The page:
After I pestered him with questions about marketing and social medial, my son, who’s in marketing and buys lots of books in this domain, gave me Mitch Joel’s Six Pixels of Separation to read. It’s a straightforward book – and I mean that in the most positive way, for what’s the point of writing if only a few can absorb the information – with the premise that everyone is connected and lots of advice about how to work in the new paradigms that are so rapidly emerging.
Joel pitches his book with entrepreneurs and business managers in mind, but the messages apply equally well to any author who is building a brand and a writing business and I thought some of the ideas that stood out for me might resonated with those following A Writer of History.
- In a world where anyone can connect to anyone else, authors have the opportunity to match their content to consumers who are looking for it. Instead of a billboard at a bus stop with an image of your latest book jacket and absolutely no idea of who is going to take notice, you can interact with communities focused on your type of writing, whether it is historical fiction enthusiasts, haiku practitioners, Italian foodies, real estate brokers or any other group with a common interest.
- People expect to be able to find you, either on Google, Facebook, LinkedIn or Twitter or some other social media tool. Or all of these places. Ask yourself whether your digital footprint is communicating what you want it to. In my case, this is definitely a work in progress! And, by the way, to do this effectively you need to decide what you want to communicate.
- People love to share their experiences with others and to help others, even strangers. People also love to find others who are like them. If you are a writer with a blog, does it help others? Does it enable your community to interact and share their thoughts? Do you interact with others in the larger community? Do you create conversations?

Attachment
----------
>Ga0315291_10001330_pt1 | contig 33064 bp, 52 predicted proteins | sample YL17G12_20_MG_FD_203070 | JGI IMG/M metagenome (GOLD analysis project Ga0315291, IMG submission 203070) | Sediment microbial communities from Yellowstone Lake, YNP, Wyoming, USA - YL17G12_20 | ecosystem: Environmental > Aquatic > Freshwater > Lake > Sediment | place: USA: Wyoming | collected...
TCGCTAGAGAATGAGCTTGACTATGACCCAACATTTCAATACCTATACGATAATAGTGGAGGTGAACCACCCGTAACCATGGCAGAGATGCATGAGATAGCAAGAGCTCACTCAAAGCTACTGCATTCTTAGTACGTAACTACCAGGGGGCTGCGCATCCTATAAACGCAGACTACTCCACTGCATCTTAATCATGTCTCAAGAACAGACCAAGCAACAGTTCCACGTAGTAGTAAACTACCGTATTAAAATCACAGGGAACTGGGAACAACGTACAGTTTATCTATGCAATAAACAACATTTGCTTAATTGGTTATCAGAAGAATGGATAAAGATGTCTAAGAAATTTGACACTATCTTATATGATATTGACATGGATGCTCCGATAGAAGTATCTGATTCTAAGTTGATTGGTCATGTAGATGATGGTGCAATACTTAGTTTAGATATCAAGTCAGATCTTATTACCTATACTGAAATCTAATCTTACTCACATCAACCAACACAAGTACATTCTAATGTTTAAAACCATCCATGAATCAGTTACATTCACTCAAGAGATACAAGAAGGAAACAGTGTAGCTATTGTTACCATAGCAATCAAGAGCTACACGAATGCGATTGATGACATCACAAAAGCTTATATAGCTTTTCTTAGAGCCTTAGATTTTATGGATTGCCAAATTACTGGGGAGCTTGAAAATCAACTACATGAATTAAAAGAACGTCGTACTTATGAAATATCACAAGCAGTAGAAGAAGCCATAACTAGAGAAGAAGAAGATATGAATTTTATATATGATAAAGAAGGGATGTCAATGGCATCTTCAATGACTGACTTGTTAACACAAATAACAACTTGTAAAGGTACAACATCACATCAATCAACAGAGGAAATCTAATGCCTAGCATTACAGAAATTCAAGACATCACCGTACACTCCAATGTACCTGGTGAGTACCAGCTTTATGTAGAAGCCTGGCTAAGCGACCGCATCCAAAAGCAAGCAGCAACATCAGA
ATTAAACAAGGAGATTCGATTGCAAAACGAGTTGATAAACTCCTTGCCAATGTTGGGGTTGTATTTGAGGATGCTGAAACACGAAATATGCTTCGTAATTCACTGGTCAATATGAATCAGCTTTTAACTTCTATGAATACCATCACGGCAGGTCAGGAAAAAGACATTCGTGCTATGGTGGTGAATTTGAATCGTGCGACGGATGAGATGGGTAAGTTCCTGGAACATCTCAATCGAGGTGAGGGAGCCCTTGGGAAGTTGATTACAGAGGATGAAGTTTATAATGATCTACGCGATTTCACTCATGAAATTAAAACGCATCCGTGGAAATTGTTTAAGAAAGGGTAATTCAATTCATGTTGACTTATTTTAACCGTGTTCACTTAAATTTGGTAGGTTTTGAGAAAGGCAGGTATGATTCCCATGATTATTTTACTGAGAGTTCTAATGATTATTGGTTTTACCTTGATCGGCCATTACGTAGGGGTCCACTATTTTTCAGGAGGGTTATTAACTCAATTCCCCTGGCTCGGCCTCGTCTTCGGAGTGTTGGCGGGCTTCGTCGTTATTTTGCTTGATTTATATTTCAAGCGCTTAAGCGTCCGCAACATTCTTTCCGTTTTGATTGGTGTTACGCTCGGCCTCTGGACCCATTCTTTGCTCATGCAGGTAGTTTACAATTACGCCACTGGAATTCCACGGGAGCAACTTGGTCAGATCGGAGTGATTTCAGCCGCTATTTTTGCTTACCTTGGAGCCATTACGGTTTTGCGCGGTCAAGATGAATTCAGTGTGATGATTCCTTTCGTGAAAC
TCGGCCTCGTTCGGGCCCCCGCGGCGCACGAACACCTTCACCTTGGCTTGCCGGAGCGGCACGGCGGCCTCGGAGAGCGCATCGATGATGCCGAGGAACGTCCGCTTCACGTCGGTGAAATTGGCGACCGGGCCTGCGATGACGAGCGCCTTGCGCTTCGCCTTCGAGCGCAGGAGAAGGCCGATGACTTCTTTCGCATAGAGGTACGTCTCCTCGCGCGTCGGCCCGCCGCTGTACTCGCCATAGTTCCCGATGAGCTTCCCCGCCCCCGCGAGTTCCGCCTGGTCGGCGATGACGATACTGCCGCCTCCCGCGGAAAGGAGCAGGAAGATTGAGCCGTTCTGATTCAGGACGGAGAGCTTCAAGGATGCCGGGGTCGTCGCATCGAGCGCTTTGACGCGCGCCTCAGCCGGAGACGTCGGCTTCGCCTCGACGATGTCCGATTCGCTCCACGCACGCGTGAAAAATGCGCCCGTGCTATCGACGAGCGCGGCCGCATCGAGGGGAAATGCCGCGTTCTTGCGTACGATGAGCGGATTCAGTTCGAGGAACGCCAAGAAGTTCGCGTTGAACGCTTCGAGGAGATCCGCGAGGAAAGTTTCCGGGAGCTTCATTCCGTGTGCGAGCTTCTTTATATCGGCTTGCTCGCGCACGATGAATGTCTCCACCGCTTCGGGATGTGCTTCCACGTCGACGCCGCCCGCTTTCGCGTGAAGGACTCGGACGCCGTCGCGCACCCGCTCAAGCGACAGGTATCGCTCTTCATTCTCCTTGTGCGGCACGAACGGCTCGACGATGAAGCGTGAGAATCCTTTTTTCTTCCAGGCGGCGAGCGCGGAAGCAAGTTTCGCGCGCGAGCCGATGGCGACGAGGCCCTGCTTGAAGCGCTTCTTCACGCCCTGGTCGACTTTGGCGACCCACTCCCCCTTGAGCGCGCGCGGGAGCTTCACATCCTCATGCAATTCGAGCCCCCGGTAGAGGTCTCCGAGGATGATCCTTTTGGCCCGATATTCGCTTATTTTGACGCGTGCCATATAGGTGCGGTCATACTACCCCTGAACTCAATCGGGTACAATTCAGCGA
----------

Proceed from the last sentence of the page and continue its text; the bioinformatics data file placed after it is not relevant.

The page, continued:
- Mitch Joel talks about the trust economy – people trust others in their communities – and the wisdom of crowds – opinions propagate through the community. For authors, one place these concepts play out is in the realm of book reviews. The communities interested in what you write will review your works, form opinions and propagate those opinions.
- A corollary to the trust economy is that trust is built over time. Think of this as you engage with communities, begin your blog or website, activate Facebook and so on.
- Quality is more important than quantity. Content rises to the top of search engines based on how valuable it is to those online and how long it has been available. Authors might conclude that this statement applies only to non-fiction, however let’s imagine a writer of mysteries who in his or her spare time, shares sources of information on police methods, forensic science, unusual crimes and other tidbits that interest mystery readers.
- People are moving from consuming to creating. What might this mean for writers? It seems to me that writers can no longer think of their readers as passive players at the end of a long chain of events. Will writers find ways to co-create with their readers?
- Joel uses the term ‘snackable content’ to advise businesses that their customers want bite-sized pieces especially in a world of so much content that we can only skim and can never expect to keep up. Time is a precious commodity – books require time. Writers might want to consider ways to deliver bite-sized content.
- The digital space is like a big focus group and the key to conducting a successful focus group is to ask questions. Think about the questions you might want to ask your readers and potential readers.
This post merely highlights a few insights from Six Pixels of Separation. Mitch Joel provides 273 pages of advice. It’s definitely worth a read.
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M.K. Tod writes historical fiction and blogs about all aspects of the genre at A Writer of History. Her latest novel, LIES TOLD IN SILENCE is set in WWI France and is available from Amazon, Nook, Kobo, Google Play and iTunes. Her debut novel, UNRAVELLED: Two wars. Two affairs. One marriage. is also available from these retailers.